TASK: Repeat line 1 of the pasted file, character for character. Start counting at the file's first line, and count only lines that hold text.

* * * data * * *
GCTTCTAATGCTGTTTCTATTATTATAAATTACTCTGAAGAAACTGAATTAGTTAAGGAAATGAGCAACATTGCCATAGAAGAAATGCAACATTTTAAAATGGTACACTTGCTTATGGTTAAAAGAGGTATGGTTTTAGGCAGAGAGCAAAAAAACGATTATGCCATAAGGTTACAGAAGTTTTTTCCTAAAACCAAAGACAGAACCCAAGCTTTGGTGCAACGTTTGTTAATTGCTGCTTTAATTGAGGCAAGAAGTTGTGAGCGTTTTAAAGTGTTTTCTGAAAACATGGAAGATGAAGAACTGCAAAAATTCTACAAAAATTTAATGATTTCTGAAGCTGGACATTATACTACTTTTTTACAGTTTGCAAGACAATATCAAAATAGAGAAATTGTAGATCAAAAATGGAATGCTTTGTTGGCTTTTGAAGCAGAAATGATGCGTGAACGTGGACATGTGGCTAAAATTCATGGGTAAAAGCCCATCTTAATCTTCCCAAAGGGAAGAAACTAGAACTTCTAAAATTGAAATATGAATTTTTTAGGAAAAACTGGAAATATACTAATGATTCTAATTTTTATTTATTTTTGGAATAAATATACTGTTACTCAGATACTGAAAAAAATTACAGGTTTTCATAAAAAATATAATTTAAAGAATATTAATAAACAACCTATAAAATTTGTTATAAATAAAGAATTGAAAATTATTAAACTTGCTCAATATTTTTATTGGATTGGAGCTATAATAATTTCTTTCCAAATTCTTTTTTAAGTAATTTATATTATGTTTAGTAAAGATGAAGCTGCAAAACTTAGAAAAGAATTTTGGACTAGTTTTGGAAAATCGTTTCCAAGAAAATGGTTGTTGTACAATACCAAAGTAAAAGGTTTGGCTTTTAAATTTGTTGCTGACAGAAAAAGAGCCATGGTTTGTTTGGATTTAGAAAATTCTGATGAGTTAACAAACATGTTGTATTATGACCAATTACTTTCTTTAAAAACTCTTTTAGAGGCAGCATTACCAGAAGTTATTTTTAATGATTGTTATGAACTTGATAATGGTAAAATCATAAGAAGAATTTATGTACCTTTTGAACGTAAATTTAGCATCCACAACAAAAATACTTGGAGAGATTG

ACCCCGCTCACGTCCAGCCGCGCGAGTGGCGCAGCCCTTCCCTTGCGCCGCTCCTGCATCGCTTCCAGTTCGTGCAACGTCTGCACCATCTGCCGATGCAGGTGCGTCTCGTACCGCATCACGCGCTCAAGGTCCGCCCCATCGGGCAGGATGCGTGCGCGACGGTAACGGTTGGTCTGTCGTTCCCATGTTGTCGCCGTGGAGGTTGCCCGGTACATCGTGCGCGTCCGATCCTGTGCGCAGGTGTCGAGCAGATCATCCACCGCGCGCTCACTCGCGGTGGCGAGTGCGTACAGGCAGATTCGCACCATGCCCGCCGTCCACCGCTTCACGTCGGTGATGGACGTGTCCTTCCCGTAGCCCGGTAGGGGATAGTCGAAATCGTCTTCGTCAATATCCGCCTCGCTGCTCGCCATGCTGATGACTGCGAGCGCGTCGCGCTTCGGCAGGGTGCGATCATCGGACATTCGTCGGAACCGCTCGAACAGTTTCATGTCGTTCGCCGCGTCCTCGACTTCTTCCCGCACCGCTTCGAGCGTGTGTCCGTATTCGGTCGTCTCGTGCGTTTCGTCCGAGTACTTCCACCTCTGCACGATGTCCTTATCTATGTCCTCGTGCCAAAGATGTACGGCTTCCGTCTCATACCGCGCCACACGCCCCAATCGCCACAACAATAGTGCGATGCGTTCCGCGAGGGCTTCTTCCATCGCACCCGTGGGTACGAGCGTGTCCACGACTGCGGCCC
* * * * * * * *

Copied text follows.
GCTTCTAATGCTGTTTCTATTATTATAAATTACTCTGAAGAAACTGAATTAGTTAAGGAAATGAGCAACATTGCCATAGAAGAAATGCAACATTTTAAAATGGTACACTTGCTTATGGTTAAAAGAGGTATGGTTTTAGGCAGAGAGCAAAAAAACGATTATGCCATAAGGTTACAGAAGTTTTTTCCTAAAACCAAAGACAGAACCCAAGCTTTGGTGCAACGTTTGTTAATTGCTGCTTTAATTGAGGCAAGAAGTTGTGAGCGTTTTAAAGTGTTTTCTGAAAACATGGAAGATGAAGAACTGCAAAAATTCTACAAAAATTTAATGATTTCTGAAGCTGGACATTATACTACTTTTTTACAGTTTGCAAGACAATATCAAAATAGAGAAATTGTAGATCAAAAATGGAATGCTTTGTTGGCTTTTGAAGCAGAAATGATGCGTGAACGTGGACATGTGGCTAAAATTCATGGGTAAAAGCCCATCTTAATCTTCCCAAAGGGAAGAAACTAGAACTTCTAAAATTGAAATATGAATTTTTTAGGAAAAACTGGAAATATACTAATGATTCTAATTTTTATTTATTTTTGGAATAAATATACTGTTACTCAGATACTGAAAAAAATTACAGGTTTTCATAAAAAATATAATTTAAAGAATATTAATAAACAACCTATAAAATTTGTTATAAATAAAGAATTGAAAATTATTAAACTTGCTCAATATTTTTATTGGATTGGAGCTATAATAATTTCTTTCCAAATTCTTTTTTAAGTAATTTATATTATGTTTAGTAAAGATGAAGCTGCAAAACTTAGAAAAGAATTTTGGACTAGTTTTGGAAAATCGTTTCCAAGAAAATGGTTGTTGTACAATACCAAAGTAAAAGGTTTGGCTTTTAAATTTGTTGCTGACAGAAAAAGAGCCATGGTTTGTTTGGATTTAGAAAATTCTGATGAGTTAACAAACATGTTGTATTATGACCAATTACTTTCTTTAAAAACTCTTTTAGAGGCAGCATTACCAGAAGTTATTTTTAATGATTGTTATGAACTTGATAATGGTAAAATCATAAGAAGAATTTATGTACCTTTTGAACGTAAATTTAGCATCCACAACAAAAATACTTGGAGAGATTG